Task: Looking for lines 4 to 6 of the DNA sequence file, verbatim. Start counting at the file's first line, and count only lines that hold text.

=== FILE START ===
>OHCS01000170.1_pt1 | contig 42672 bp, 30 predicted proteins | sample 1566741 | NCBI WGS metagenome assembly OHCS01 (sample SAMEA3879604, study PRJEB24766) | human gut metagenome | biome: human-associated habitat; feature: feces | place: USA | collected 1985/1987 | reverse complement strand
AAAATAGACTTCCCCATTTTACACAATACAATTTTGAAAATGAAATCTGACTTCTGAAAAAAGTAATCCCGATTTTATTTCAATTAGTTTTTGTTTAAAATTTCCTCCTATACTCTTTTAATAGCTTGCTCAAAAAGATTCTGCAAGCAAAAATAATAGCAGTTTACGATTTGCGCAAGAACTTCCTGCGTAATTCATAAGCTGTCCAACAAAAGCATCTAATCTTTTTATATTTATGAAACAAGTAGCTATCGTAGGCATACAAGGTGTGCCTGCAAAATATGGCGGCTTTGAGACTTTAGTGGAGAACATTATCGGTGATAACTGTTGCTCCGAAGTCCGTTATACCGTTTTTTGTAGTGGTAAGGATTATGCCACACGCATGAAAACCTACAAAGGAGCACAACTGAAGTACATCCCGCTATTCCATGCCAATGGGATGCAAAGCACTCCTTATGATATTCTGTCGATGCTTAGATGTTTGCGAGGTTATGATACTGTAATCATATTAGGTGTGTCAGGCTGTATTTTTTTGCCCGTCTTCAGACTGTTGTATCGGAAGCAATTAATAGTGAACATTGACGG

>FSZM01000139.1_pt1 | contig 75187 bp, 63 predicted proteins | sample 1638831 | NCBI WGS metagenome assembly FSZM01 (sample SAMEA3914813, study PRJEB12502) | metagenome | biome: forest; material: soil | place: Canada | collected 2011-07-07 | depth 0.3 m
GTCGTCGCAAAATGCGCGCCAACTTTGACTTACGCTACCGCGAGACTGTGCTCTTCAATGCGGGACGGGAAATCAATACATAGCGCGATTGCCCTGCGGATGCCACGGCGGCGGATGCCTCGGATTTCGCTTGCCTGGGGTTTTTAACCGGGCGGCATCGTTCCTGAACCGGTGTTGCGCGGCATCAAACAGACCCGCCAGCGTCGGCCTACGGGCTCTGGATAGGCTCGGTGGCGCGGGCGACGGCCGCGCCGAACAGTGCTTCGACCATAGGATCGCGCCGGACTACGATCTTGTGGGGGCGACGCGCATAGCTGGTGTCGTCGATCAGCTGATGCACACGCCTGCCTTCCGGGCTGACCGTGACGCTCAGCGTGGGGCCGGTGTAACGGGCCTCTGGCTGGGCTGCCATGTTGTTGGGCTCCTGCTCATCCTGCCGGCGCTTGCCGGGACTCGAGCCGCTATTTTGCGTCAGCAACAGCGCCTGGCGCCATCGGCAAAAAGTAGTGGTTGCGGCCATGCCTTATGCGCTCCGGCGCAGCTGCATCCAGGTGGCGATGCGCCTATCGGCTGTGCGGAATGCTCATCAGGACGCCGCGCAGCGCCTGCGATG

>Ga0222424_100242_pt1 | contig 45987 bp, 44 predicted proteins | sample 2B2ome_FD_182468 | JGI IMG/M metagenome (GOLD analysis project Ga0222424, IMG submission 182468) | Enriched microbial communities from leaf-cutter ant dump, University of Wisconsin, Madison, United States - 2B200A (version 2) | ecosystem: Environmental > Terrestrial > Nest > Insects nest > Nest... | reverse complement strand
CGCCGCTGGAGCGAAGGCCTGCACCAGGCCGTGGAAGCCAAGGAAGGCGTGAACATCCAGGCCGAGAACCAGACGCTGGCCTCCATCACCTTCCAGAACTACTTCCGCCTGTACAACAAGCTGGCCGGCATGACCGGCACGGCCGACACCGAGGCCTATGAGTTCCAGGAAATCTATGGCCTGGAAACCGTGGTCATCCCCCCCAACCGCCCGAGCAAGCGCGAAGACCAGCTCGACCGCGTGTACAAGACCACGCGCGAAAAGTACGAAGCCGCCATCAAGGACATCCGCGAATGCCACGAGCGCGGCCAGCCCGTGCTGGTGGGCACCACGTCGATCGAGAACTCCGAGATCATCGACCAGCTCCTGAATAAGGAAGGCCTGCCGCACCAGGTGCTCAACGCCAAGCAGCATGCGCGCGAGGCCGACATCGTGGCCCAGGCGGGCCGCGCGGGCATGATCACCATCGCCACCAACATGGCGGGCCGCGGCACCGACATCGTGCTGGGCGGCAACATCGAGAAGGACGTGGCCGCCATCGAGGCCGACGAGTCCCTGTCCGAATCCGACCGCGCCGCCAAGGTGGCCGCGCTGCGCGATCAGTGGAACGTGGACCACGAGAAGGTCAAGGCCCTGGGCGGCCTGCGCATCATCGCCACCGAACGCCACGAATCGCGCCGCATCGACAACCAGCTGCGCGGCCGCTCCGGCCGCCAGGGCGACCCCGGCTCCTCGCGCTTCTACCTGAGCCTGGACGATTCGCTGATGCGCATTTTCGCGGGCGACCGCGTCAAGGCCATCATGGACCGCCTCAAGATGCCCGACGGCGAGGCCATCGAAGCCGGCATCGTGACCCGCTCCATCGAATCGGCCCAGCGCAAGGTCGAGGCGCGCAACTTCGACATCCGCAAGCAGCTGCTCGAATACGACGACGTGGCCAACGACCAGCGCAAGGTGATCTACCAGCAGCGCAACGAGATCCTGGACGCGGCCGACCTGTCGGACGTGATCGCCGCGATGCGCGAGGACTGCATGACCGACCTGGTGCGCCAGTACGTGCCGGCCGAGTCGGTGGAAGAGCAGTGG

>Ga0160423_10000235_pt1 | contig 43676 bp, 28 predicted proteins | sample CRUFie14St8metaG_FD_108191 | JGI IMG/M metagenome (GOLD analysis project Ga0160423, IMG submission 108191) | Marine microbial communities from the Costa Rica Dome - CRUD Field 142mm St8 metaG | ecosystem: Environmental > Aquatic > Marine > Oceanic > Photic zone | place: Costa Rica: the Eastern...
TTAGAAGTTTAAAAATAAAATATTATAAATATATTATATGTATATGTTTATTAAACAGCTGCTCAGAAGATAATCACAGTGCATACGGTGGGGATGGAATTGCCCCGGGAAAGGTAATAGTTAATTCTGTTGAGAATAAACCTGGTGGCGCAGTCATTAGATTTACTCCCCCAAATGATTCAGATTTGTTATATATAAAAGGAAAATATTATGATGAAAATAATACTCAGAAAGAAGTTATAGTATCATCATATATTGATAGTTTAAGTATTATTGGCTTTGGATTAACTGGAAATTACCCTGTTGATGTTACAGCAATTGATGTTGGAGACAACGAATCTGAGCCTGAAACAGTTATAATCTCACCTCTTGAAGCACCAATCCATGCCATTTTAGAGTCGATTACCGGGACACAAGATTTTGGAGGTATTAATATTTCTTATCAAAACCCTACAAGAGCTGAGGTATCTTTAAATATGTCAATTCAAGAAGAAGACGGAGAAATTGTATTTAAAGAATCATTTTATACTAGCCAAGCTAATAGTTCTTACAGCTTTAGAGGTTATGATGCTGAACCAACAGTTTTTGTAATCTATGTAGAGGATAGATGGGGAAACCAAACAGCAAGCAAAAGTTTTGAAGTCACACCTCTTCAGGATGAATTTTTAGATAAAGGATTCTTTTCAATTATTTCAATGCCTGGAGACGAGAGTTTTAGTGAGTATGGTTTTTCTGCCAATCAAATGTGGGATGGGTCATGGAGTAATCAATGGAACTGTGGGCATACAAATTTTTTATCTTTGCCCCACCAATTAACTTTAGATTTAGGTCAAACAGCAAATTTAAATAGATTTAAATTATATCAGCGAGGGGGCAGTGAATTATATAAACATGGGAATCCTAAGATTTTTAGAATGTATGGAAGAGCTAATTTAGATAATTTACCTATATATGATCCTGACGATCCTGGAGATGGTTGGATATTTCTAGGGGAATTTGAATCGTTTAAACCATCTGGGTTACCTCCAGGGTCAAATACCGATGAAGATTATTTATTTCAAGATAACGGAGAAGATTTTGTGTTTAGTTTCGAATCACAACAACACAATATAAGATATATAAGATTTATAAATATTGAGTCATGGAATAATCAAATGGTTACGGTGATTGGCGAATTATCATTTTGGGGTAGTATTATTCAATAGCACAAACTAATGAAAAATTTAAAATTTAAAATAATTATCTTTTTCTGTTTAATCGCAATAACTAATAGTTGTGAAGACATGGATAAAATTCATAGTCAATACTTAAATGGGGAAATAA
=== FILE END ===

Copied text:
GTCGTCGCAAAATGCGCGCCAACTTTGACTTACGCTACCGCGAGACTGTGCTCTTCAATGCGGGACGGGAAATCAATACATAGCGCGATTGCCCTGCGGATGCCACGGCGGCGGATGCCTCGGATTTCGCTTGCCTGGGGTTTTTAACCGGGCGGCATCGTTCCTGAACCGGTGTTGCGCGGCATCAAACAGACCCGCCAGCGTCGGCCTACGGGCTCTGGATAGGCTCGGTGGCGCGGGCGACGGCCGCGCCGAACAGTGCTTCGACCATAGGATCGCGCCGGACTACGATCTTGTGGGGGCGACGCGCATAGCTGGTGTCGTCGATCAGCTGATGCACACGCCTGCCTTCCGGGCTGACCGTGACGCTCAGCGTGGGGCCGGTGTAACGGGCCTCTGGCTGGGCTGCCATGTTGTTGGGCTCCTGCTCATCCTGCCGGCGCTTGCCGGGACTCGAGCCGCTATTTTGCGTCAGCAACAGCGCCTGGCGCCATCGGCAAAAAGTAGTGGTTGCGGCCATGCCTTATGCGCTCCGGCGCAGCTGCATCCAGGTGGCGATGCGCCTATCGGCTGTGCGGAATGCTCATCAGGACGCCGCGCAGCGCCTGCGATG

>Ga0222424_100242_pt1 | contig 45987 bp, 44 predicted proteins | sample 2B2ome_FD_182468 | JGI IMG/M metagenome (GOLD analysis project Ga0222424, IMG submission 182468) | Enriched microbial communities from leaf-cutter ant dump, University of Wisconsin, Madison, United States - 2B200A (version 2) | ecosystem: Environmental > Terrestrial > Nest > Insects nest > Nest... | reverse complement strand
CGCCGCTGGAGCGAAGGCCTGCACCAGGCCGTGGAAGCCAAGGAAGGCGTGAACATCCAGGCCGAGAACCAGACGCTGGCCTCCATCACCTTCCAGAACTACTTCCGCCTGTACAACAAGCTGGCCGGCATGACCGGCACGGCCGACACCGAGGCCTATGAGTTCCAGGAAATCTATGGCCTGGAAACCGTGGTCATCCCCCCCAACCGCCCGAGCAAGCGCGAAGACCAGCTCGACCGCGTGTACAAGACCACGCGCGAAAAGTACGAAGCCGCCATCAAGGACATCCGCGAATGCCACGAGCGCGGCCAGCCCGTGCTGGTGGGCACCACGTCGATCGAGAACTCCGAGATCATCGACCAGCTCCTGAATAAGGAAGGCCTGCCGCACCAGGTGCTCAACGCCAAGCAGCATGCGCGCGAGGCCGACATCGTGGCCCAGGCGGGCCGCGCGGGCATGATCACCATCGCCACCAACATGGCGGGCCGCGGCACCGACATCGTGCTGGGCGGCAACATCGAGAAGGACGTGGCCGCCATCGAGGCCGACGAGTCCCTGTCCGAATCCGACCGCGCCGCCAAGGTGGCCGCGCTGCGCGATCAGTGGAACGTGGACCACGAGAAGGTCAAGGCCCTGGGCGGCCTGCGCATCATCGCCACCGAACGCCACGAATCGCGCCGCATCGACAACCAGCTGCGCGGCCGCTCCGGCCGCCAGGGCGACCCCGGCTCCTCGCGCTTCTACCTGAGCCTGGACGATTCGCTGATGCGCATTTTCGCGGGCGACCGCGTCAAGGCCATCATGGACCGCCTCAAGATGCCCGACGGCGAGGCCATCGAAGCCGGCATCGTGACCCGCTCCATCGAATCGGCCCAGCGCAAGGTCGAGGCGCGCAACTTCGACATCCGCAAGCAGCTGCTCGAATACGACGACGTGGCCAACGACCAGCGCAAGGTGATCTACCAGCAGCGCAACGAGATCCTGGACGCGGCCGACCTGTCGGACGTGATCGCCGCGATGCGCGAGGACTGCATGACCGACCTGGTGCGCCAGTACGTGCCGGCCGAGTCGGTGGAAGAGCAGTGG